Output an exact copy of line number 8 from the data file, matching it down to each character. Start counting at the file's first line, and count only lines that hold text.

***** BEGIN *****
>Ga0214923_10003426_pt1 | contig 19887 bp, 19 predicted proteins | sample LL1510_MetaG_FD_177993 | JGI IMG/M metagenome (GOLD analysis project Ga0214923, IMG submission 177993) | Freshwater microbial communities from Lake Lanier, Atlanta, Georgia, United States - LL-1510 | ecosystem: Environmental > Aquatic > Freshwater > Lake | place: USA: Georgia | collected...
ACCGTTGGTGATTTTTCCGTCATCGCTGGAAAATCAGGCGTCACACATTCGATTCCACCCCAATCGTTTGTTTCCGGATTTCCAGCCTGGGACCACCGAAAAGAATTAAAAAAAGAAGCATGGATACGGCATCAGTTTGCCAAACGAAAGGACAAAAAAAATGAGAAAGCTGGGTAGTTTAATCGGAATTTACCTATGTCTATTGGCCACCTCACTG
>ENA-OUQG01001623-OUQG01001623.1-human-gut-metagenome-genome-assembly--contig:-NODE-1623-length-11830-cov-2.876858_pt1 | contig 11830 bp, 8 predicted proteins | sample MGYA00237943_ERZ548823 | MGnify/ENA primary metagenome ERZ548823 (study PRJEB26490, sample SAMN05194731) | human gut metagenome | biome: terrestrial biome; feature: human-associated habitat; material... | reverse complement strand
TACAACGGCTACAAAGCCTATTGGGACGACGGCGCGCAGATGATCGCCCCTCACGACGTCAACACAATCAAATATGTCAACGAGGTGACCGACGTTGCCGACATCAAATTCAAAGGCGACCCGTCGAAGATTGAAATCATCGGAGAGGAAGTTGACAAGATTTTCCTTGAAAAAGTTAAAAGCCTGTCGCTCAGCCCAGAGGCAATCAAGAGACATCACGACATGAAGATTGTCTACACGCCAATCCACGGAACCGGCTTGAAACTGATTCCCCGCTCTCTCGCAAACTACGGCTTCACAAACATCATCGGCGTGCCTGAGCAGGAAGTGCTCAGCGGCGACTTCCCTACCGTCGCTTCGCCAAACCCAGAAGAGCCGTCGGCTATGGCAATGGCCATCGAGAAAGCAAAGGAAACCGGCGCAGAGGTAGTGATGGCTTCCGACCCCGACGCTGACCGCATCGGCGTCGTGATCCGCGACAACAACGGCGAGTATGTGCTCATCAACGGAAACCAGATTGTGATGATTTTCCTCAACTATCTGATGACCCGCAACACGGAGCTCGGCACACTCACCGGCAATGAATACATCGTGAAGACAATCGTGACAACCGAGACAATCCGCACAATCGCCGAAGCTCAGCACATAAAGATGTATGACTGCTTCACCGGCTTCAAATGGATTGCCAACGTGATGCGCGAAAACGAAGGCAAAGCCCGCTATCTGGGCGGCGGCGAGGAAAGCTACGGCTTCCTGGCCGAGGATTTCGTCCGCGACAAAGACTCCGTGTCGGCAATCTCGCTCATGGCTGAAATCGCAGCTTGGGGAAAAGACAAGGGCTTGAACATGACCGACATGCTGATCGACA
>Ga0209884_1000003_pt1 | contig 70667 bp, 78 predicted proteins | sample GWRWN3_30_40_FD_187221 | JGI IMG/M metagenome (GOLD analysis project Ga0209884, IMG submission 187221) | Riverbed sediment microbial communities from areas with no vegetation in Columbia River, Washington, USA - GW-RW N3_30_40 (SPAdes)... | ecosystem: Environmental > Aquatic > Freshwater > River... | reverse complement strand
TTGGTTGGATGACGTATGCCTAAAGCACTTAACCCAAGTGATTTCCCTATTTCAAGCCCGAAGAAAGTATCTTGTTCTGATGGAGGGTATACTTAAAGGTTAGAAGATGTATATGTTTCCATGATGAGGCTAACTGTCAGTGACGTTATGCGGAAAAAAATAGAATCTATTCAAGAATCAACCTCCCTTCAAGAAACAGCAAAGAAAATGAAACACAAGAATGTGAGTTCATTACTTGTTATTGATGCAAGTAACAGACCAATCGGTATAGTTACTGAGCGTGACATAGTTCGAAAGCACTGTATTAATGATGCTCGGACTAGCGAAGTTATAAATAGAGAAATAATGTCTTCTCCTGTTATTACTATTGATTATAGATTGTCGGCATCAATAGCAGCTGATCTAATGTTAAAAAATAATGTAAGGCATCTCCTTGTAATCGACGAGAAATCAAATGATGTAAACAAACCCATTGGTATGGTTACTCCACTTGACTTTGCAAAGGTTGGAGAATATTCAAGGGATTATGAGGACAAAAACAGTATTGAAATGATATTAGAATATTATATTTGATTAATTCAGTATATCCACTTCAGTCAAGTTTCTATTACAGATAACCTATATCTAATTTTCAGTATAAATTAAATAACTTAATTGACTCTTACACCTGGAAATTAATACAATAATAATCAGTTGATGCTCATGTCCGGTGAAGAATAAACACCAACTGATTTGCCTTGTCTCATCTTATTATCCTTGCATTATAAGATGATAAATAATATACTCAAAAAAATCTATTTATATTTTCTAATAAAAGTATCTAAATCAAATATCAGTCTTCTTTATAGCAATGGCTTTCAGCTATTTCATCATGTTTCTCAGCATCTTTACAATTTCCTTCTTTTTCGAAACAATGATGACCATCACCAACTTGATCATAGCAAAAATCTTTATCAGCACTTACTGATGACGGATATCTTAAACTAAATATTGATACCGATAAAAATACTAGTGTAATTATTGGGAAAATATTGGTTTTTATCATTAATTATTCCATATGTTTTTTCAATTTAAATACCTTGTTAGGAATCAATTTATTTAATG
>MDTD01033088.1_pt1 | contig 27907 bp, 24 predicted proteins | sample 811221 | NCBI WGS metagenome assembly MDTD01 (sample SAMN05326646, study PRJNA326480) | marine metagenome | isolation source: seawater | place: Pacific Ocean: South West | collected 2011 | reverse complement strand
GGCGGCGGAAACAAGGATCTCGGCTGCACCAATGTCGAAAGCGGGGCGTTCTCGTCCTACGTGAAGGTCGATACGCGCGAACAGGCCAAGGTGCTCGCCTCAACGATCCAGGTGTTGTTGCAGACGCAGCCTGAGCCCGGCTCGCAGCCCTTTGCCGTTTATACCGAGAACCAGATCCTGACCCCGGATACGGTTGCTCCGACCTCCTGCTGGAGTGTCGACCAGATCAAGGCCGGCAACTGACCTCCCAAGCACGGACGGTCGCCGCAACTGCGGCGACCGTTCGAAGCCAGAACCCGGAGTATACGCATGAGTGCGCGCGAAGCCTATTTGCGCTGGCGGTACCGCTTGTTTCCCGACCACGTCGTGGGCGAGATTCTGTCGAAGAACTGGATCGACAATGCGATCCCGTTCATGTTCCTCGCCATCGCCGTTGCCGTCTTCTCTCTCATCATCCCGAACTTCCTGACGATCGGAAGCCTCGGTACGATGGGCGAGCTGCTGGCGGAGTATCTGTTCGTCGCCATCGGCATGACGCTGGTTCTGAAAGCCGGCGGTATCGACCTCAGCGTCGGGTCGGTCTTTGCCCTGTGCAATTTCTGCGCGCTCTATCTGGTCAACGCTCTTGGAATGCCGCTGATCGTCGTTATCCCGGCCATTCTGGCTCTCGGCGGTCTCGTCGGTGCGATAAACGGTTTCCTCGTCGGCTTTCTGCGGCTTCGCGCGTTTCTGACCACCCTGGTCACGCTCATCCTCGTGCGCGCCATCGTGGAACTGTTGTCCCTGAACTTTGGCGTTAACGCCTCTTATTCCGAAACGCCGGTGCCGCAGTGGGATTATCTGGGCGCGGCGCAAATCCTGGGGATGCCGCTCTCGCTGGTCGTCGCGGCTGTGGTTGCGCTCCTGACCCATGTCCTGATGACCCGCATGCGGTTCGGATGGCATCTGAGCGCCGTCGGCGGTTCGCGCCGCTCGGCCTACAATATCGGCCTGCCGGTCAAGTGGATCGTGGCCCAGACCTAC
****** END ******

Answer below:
GGCGGCGGAAACAAGGATCTCGGCTGCACCAATGTCGAAAGCGGGGCGTTCTCGTCCTACGTGAAGGTCGATACGCGCGAACAGGCCAAGGTGCTCGCCTCAACGATCCAGGTGTTGTTGCAGACGCAGCCTGAGCCCGGCTCGCAGCCCTTTGCCGTTTATACCGAGAACCAGATCCTGACCCCGGATACGGTTGCTCCGACCTCCTGCTGGAGTGTCGACCAGATCAAGGCCGGCAACTGACCTCCCAAGCACGGACGGTCGCCGCAACTGCGGCGACCGTTCGAAGCCAGAACCCGGAGTATACGCATGAGTGCGCGCGAAGCCTATTTGCGCTGGCGGTACCGCTTGTTTCCCGACCACGTCGTGGGCGAGATTCTGTCGAAGAACTGGATCGACAATGCGATCCCGTTCATGTTCCTCGCCATCGCCGTTGCCGTCTTCTCTCTCATCATCCCGAACTTCCTGACGATCGGAAGCCTCGGTACGATGGGCGAGCTGCTGGCGGAGTATCTGTTCGTCGCCATCGGCATGACGCTGGTTCTGAAAGCCGGCGGTATCGACCTCAGCGTCGGGTCGGTCTTTGCCCTGTGCAATTTCTGCGCGCTCTATCTGGTCAACGCTCTTGGAATGCCGCTGATCGTCGTTATCCCGGCCATTCTGGCTCTCGGCGGTCTCGTCGGTGCGATAAACGGTTTCCTCGTCGGCTTTCTGCGGCTTCGCGCGTTTCTGACCACCCTGGTCACGCTCATCCTCGTGCGCGCCATCGTGGAACTGTTGTCCCTGAACTTTGGCGTTAACGCCTCTTATTCCGAAACGCCGGTGCCGCAGTGGGATTATCTGGGCGCGGCGCAAATCCTGGGGATGCCGCTCTCGCTGGTCGTCGCGGCTGTGGTTGCGCTCCTGACCCATGTCCTGATGACCCGCATGCGGTTCGGATGGCATCTGAGCGCCGTCGGCGGTTCGCGCCGCTCGGCCTACAATATCGGCCTGCCGGTCAAGTGGATCGTGGCCCAGACCTAC